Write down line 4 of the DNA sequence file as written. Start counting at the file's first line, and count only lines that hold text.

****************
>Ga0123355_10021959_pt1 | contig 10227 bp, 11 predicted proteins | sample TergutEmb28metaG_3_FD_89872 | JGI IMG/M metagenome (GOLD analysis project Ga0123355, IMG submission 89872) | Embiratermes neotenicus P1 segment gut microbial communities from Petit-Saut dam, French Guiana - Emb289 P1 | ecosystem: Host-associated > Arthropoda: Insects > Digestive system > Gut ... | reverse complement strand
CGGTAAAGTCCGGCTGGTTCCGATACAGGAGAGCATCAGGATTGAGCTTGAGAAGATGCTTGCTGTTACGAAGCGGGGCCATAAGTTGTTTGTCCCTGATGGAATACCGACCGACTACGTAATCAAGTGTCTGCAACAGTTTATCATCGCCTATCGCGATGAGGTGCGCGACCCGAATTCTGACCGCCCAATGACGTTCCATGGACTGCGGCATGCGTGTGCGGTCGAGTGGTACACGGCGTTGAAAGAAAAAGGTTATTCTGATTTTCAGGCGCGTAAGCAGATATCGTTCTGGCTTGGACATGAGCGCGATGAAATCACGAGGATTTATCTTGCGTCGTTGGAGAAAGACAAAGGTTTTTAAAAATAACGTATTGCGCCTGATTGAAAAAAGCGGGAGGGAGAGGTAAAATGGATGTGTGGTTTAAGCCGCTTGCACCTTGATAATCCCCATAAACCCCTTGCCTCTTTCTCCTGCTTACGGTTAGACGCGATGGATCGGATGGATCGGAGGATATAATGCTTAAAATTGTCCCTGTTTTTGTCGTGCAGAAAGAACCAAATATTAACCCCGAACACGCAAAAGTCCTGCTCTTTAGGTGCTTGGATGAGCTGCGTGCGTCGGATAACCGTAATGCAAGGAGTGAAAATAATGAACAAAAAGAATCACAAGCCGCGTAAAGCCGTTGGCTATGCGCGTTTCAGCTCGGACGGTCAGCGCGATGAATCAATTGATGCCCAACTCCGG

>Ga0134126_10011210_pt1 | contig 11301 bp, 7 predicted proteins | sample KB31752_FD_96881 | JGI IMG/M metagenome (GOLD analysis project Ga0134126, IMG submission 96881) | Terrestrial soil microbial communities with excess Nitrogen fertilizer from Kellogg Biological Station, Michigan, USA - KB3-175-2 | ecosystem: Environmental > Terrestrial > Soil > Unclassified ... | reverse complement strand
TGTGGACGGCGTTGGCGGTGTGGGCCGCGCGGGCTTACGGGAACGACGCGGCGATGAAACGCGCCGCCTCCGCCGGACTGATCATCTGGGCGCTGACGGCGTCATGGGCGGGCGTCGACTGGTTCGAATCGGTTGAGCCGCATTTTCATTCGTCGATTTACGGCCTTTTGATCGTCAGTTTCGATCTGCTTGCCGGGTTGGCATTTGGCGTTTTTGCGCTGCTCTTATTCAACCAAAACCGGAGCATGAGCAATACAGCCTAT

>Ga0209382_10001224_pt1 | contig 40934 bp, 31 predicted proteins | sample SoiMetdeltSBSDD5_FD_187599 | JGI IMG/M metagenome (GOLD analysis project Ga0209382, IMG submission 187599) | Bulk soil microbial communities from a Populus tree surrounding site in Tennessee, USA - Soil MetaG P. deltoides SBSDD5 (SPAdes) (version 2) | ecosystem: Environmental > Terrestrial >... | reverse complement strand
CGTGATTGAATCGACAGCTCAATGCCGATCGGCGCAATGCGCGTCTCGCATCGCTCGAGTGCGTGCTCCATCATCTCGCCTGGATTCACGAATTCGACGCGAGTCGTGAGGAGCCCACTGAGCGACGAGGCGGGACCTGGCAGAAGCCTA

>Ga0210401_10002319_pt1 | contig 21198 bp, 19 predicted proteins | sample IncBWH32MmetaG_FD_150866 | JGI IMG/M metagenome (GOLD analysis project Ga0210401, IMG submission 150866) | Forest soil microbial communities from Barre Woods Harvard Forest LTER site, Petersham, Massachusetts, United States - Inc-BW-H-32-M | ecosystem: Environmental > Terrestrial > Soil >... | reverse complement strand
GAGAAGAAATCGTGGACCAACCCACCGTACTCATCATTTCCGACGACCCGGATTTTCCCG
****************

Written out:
TGTGGACGGCGTTGGCGGTGTGGGCCGCGCGGGCTTACGGGAACGACGCGGCGATGAAACGCGCCGCCTCCGCCGGACTGATCATCTGGGCGCTGACGGCGTCATGGGCGGGCGTCGACTGGTTCGAATCGGTTGAGCCGCATTTTCATTCGTCGATTTACGGCCTTTTGATCGTCAGTTTCGATCTGCTTGCCGGGTTGGCATTTGGCGTTTTTGCGCTGCTCTTATTCAACCAAAACCGGAGCATGAGCAATACAGCCTAT